Yahoo fired back Wednesday at a report that said it built a software program to search all of its customers' incoming emails for U.S. intelligence officials.
Reuters reported Tuesday that Yahoo scanned millions of Yahoo Mail accounts at the behest of the National Security Agency or FBI. It cited three former employees and a fourth person apprised of the events.
The report said officials allegedly wanted Yahoo to search for "a set of characters" in emails.
Yahoo called the report "misleading."
"We narrowly interpret every government request for user data to minimize disclosure. The mail scanning described in the article does not exist on our systems," Yahoo said in a statement.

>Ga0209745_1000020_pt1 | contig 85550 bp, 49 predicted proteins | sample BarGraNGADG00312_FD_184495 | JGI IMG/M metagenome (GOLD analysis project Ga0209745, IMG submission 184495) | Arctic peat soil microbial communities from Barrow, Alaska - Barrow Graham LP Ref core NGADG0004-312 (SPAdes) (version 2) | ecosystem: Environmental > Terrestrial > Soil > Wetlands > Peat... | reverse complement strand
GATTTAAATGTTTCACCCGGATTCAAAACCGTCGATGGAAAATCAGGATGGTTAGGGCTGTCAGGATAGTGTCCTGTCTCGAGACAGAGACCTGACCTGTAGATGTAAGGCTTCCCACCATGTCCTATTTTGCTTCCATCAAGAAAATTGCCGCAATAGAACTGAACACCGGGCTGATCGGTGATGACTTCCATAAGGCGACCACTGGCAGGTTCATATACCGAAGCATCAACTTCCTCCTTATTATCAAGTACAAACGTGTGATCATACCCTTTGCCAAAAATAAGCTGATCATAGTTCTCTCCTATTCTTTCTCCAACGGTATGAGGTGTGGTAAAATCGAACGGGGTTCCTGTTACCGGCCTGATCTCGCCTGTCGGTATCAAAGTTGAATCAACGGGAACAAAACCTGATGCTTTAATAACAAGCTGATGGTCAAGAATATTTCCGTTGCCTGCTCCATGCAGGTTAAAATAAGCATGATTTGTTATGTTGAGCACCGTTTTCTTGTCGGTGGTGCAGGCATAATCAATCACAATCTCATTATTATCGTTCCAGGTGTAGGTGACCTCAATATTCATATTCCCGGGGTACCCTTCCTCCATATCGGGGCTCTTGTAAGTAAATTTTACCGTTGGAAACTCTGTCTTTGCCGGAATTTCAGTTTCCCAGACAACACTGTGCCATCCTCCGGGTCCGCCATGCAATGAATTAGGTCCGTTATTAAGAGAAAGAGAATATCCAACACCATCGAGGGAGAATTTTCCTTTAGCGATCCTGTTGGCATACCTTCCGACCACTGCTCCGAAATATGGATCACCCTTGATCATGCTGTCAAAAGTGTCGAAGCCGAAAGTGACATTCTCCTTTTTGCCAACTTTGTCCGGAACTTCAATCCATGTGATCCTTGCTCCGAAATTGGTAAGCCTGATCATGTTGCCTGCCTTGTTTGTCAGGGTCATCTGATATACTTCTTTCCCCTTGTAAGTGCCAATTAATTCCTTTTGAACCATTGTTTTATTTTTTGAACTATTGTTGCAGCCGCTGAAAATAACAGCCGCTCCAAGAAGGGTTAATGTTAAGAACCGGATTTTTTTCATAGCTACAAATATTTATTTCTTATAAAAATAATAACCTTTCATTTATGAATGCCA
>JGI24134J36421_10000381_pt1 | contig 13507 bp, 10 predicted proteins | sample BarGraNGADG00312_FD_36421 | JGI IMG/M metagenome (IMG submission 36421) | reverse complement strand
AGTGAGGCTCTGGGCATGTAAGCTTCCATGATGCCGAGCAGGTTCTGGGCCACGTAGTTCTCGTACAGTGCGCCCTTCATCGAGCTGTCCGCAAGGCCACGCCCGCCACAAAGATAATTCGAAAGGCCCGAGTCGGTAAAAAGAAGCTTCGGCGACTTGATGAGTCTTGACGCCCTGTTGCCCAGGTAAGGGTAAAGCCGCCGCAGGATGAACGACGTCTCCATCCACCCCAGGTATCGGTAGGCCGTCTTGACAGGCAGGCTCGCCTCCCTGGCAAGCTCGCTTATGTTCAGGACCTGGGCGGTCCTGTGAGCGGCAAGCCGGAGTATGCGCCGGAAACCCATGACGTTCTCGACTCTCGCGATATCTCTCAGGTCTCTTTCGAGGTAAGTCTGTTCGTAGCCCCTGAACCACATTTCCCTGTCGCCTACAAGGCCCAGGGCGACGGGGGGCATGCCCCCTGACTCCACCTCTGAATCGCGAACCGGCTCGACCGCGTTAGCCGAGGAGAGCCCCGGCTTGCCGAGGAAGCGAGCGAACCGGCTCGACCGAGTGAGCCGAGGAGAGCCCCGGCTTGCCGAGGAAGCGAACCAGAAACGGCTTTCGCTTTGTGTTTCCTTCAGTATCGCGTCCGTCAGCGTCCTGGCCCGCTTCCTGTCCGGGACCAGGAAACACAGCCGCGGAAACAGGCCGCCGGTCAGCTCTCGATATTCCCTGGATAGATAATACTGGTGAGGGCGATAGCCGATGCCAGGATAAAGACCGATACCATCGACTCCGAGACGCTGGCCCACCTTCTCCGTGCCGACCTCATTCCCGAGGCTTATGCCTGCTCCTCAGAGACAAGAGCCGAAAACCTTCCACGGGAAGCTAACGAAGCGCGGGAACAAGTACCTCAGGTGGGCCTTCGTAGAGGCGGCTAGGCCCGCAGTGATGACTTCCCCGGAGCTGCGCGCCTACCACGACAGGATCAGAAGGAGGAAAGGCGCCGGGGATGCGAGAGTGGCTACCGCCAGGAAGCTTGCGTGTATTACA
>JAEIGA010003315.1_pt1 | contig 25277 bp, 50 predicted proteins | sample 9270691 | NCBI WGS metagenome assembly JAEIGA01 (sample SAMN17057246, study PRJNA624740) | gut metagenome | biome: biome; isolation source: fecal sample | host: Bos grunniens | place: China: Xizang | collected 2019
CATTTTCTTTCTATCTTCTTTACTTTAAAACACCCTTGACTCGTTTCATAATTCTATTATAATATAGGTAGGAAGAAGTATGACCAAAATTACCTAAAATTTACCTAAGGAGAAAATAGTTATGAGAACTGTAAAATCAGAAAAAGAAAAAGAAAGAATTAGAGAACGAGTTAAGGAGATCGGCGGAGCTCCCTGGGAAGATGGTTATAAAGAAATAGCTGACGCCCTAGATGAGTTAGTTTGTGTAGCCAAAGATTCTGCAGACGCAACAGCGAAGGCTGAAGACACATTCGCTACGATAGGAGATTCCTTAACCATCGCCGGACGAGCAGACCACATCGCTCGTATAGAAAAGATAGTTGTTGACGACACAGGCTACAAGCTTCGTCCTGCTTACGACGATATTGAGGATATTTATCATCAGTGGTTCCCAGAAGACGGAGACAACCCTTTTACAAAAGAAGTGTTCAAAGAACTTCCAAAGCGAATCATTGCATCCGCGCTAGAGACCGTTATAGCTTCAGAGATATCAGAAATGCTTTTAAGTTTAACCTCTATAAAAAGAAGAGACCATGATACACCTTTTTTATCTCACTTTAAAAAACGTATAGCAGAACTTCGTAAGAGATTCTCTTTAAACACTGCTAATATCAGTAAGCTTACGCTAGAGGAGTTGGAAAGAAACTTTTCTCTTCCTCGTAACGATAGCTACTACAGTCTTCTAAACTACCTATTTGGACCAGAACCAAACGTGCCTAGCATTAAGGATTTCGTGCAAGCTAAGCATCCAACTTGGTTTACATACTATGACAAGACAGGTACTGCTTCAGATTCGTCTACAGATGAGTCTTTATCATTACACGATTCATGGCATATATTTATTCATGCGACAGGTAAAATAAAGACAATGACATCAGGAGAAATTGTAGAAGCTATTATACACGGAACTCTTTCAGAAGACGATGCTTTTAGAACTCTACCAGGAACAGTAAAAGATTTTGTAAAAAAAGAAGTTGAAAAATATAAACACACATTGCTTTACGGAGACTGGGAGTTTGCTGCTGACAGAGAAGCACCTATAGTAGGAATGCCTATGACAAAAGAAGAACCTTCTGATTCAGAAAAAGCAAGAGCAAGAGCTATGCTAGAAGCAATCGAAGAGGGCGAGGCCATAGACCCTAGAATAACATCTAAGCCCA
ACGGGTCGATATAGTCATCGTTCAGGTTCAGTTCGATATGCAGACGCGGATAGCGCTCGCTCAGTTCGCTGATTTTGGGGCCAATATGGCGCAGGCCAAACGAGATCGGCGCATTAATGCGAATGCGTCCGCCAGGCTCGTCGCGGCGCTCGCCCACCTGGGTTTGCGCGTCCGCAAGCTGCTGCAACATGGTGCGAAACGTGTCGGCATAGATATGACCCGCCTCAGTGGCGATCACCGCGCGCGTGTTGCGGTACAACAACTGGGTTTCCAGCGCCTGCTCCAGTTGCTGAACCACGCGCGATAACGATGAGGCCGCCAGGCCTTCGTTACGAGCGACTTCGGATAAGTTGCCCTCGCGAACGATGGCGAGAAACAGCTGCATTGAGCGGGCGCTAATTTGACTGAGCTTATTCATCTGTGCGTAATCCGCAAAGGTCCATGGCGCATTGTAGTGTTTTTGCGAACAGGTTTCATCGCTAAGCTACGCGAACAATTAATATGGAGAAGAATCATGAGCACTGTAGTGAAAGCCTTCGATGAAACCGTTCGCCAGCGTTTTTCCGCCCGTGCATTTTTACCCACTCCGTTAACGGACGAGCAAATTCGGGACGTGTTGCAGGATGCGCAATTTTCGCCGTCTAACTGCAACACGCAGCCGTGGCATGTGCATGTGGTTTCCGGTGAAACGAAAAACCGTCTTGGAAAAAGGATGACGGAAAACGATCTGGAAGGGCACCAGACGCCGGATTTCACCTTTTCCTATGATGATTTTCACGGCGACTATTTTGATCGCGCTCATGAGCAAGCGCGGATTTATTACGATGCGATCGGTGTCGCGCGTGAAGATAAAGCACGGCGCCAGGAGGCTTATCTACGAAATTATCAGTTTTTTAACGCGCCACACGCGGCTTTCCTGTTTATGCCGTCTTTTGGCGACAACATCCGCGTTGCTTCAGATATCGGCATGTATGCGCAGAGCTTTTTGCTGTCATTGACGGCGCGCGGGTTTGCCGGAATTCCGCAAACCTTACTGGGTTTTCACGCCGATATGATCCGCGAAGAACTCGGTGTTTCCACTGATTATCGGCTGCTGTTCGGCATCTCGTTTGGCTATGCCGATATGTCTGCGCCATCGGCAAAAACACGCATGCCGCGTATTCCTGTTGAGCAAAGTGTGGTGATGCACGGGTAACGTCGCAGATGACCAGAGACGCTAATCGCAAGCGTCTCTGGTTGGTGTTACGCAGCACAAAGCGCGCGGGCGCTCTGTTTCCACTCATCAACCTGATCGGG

Earlier, the company had said it was law abiding and complied with the laws of the United States.
In response to the Reuters report, two major U.S. email service providers — Microsoft and Google — said that their email services are safe from U.S. government spies.
The American Civil Liberties Union said Tuesday it was disappointed with Yahoo's reported compliance with the U.S. government, calling it "unprecedented and unconstitutional."
Yahoo's stock was slightly higher in premarket trading Wednesday. The company's stock is up more than 29 percent this year.
Disclosure: CNBC has a content-sharing partnership with Yahoo's finance site.